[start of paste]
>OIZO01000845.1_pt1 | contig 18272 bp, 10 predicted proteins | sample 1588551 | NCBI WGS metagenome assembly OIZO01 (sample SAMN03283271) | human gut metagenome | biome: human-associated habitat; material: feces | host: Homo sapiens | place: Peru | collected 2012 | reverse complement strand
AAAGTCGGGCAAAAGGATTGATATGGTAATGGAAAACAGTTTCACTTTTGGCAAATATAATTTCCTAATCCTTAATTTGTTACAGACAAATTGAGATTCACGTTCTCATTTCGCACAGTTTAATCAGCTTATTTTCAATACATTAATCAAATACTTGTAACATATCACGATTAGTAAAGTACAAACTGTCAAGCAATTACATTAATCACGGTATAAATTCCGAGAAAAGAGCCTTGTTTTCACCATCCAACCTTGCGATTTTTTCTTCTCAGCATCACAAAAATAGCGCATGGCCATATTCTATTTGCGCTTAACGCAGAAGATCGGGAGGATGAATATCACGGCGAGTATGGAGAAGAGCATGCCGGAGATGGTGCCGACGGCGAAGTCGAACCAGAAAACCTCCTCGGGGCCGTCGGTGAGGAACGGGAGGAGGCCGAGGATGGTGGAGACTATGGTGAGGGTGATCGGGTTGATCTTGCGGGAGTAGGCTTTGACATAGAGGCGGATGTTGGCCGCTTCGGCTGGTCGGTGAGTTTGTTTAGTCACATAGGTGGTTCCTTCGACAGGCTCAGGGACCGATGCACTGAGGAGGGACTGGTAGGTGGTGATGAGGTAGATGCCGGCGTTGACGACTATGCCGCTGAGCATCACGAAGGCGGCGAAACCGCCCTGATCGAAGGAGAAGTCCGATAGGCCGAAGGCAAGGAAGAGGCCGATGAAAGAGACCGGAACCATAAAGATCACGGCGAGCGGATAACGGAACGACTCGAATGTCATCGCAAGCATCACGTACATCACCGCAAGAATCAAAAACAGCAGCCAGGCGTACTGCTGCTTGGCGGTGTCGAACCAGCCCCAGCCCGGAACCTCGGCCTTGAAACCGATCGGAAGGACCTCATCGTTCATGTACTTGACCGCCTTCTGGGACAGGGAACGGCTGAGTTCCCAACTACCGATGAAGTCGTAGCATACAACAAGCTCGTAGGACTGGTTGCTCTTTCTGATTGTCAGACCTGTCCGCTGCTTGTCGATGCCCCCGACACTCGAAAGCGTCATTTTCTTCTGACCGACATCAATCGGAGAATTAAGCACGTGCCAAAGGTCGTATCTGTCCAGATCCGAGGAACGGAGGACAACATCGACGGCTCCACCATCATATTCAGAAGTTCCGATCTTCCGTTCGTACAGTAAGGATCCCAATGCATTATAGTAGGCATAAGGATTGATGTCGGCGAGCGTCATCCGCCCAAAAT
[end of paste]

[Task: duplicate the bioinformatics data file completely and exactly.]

>OIZO01000845.1_pt1 | contig 18272 bp, 10 predicted proteins | sample 1588551 | NCBI WGS metagenome assembly OIZO01 (sample SAMN03283271) | human gut metagenome | biome: human-associated habitat; material: feces | host: Homo sapiens | place: Peru | collected 2012 | reverse complement strand
AAAGTCGGGCAAAAGGATTGATATGGTAATGGAAAACAGTTTCACTTTTGGCAAATATAATTTCCTAATCCTTAATTTGTTACAGACAAATTGAGATTCACGTTCTCATTTCGCACAGTTTAATCAGCTTATTTTCAATACATTAATCAAATACTTGTAACATATCACGATTAGTAAAGTACAAACTGTCAAGCAATTACATTAATCACGGTATAAATTCCGAGAAAAGAGCCTTGTTTTCACCATCCAACCTTGCGATTTTTTCTTCTCAGCATCACAAAAATAGCGCATGGCCATATTCTATTTGCGCTTAACGCAGAAGATCGGGAGGATGAATATCACGGCGAGTATGGAGAAGAGCATGCCGGAGATGGTGCCGACGGCGAAGTCGAACCAGAAAACCTCCTCGGGGCCGTCGGTGAGGAACGGGAGGAGGCCGAGGATGGTGGAGACTATGGTGAGGGTGATCGGGTTGATCTTGCGGGAGTAGGCTTTGACATAGAGGCGGATGTTGGCCGCTTCGGCTGGTCGGTGAGTTTGTTTAGTCACATAGGTGGTTCCTTCGACAGGCTCAGGGACCGATGCACTGAGGAGGGACTGGTAGGTGGTGATGAGGTAGATGCCGGCGTTGACGACTATGCCGCTGAGCATCACGAAGGCGGCGAAACCGCCCTGATCGAAGGAGAAGTCCGATAGGCCGAAGGCAAGGAAGAGGCCGATGAAAGAGACCGGAACCATAAAGATCACGGCGAGCGGATAACGGAACGACTCGAATGTCATCGCAAGCATCACGTACATCACCGCAAGAATCAAAAACAGCAGCCAGGCGTACTGCTGCTTGGCGGTGTCGAACCAGCCCCAGCCCGGAACCTCGGCCTTGAAACCGATCGGAAGGACCTCATCGTTCATGTACTTGACCGCCTTCTGGGACAGGGAACGGCTGAGTTCCCAACTACCGATGAAGTCGTAGCATACAACAAGCTCGTAGGACTGGTTGCTCTTTCTGATTGTCAGACCTGTCCGCTGCTTGTCGATGCCCCCGACACTCGAAAGCGTCATTTTCTTCTGACCGACATCAATCGGAGAATTAAGCACGTGCCAAAGGTCGTATCTGTCCAGATCCGAGGAACGGAGGACAACATCGACGGCTCCACCATCATATTCAGAAGTTCCGATCTTCCGTTCGTACAGTAAGGATCCCAATGCATTATAGTAGGCATAAGGATTGATGTCGGCGAGCGTCATCCGCCCAAAAT